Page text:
As excited as I am about our new home in Nebraska, I look forward to that new heavenly home with greater anticipation. June and I have seen pictures of our new Nebraska house, and we have been told about it by those who have been inside, but is not the same as seeing it for ourselves. If that is true for an earthly house, imagine the much greater anticipation for our heavenly home! What will it be like? Will there be houses there? If so, how will they be furnished? Perhaps, because of the perfect environment, no protective structures will be needed. We have houses here to protect us from the elements and from those who would harm us. We will not need protection from the elements there and there are no thieves to break in and steal.[1] Will we need beds upon which to sleep? Seeing that our glorified bodies will be like the body of Jesus,[2] will we even require sleep?

The Apostle John gave us a glimpse of that heavenly place,[3] but even his words cannot fully express the glory of our eternal home. We have no pictures of our heavenly home, and those who have been privileged to get a sneak peek cannot adequately describe it. Paul experienced the “third heaven” and, speaking of himself in third person, said this: “I knew a man in Christ above fourteen years ago, (whether in the body, I cannot tell; or whether out of the body, I cannot tell: God knoweth;) such an one caught up to the third heaven. And I knew such a man, (whether in the body, or out of the body, I cannot tell: God knoweth;) How that he was caught up into paradise, and heard unspeakable words, which it is not lawful for a man to utter” (2 Corinthians 12:2-4, emphasis mine).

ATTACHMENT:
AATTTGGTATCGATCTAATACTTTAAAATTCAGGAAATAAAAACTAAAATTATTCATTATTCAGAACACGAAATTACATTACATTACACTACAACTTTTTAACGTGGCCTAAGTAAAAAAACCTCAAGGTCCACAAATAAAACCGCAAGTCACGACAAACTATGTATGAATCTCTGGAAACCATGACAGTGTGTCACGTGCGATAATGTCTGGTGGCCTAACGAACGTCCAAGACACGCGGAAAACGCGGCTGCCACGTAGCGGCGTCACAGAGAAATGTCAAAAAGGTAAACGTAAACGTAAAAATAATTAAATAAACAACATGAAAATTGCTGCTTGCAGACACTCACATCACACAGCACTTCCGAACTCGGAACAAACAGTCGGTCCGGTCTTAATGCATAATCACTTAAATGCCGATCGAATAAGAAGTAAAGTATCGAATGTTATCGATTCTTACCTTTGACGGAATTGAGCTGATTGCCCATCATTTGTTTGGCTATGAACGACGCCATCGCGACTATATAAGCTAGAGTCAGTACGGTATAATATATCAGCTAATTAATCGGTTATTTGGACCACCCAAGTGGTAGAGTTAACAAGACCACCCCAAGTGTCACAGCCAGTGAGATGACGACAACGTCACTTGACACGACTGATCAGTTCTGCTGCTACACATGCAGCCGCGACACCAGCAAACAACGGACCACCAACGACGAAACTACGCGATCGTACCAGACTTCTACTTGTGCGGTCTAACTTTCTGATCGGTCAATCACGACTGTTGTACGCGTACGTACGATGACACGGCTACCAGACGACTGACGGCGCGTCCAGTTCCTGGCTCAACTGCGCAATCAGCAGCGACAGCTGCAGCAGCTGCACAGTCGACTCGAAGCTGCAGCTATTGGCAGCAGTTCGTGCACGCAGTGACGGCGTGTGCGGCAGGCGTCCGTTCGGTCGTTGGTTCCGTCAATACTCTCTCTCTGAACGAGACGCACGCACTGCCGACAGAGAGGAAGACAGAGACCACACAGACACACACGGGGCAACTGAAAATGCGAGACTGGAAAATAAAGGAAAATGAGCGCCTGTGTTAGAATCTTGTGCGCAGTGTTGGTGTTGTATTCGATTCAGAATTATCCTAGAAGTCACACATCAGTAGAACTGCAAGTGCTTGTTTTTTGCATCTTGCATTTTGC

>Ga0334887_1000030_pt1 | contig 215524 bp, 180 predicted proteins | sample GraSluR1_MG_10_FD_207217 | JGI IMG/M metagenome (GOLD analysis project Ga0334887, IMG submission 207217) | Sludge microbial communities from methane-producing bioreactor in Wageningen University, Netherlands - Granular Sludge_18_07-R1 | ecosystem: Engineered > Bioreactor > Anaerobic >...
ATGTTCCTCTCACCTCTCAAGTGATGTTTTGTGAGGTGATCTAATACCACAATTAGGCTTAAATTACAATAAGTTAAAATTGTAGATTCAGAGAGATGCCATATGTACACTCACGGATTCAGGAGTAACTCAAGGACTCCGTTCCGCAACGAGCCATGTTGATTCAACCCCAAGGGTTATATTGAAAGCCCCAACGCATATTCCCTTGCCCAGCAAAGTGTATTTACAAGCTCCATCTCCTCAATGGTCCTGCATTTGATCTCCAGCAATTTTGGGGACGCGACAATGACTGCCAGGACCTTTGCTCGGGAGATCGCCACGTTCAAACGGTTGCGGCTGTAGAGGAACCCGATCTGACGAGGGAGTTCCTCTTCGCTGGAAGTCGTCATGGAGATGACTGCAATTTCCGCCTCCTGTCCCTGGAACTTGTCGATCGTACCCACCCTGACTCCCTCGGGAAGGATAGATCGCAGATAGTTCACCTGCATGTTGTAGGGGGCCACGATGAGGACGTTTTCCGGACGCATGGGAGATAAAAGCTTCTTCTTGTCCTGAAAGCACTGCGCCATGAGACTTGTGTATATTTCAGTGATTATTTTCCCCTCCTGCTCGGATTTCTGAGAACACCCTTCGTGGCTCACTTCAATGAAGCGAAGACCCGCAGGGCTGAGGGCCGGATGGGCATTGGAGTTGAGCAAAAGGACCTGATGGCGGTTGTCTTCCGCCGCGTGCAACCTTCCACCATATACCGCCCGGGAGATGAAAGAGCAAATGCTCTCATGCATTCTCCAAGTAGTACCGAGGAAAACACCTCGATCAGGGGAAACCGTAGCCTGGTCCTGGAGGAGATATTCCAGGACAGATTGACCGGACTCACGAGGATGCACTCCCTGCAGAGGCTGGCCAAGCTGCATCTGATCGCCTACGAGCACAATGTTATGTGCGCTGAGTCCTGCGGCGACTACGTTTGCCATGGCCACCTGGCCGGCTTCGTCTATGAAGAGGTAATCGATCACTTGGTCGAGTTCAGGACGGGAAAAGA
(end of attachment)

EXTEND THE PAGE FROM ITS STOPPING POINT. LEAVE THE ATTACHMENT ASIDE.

Abraham experienced something similar, but from an earthly perspective. God called him out of a familiar land to a land unknown to him with the promise that He would make him a great nation.[4] Except for the promised heir, Isaac, Abraham never saw the promise of God fulfilled. Yet the Bible says, “And [Abraham] believed in the LORD; and [He] counted it to him for righteousness” (Genesis 15:6). Speaking of Abraham, the writer of the book of Hebrews remarks, “For he looked for a city which hath foundations, whose builder and maker is God” (Hebrews 11:10). Abraham had no evidence other than the voice of God. God’s Word was not recorded with pen on scroll for him to study and ponder. He did not have the descriptions from those who had been there. Still, he believed, and God “counted it to him for righteousness.”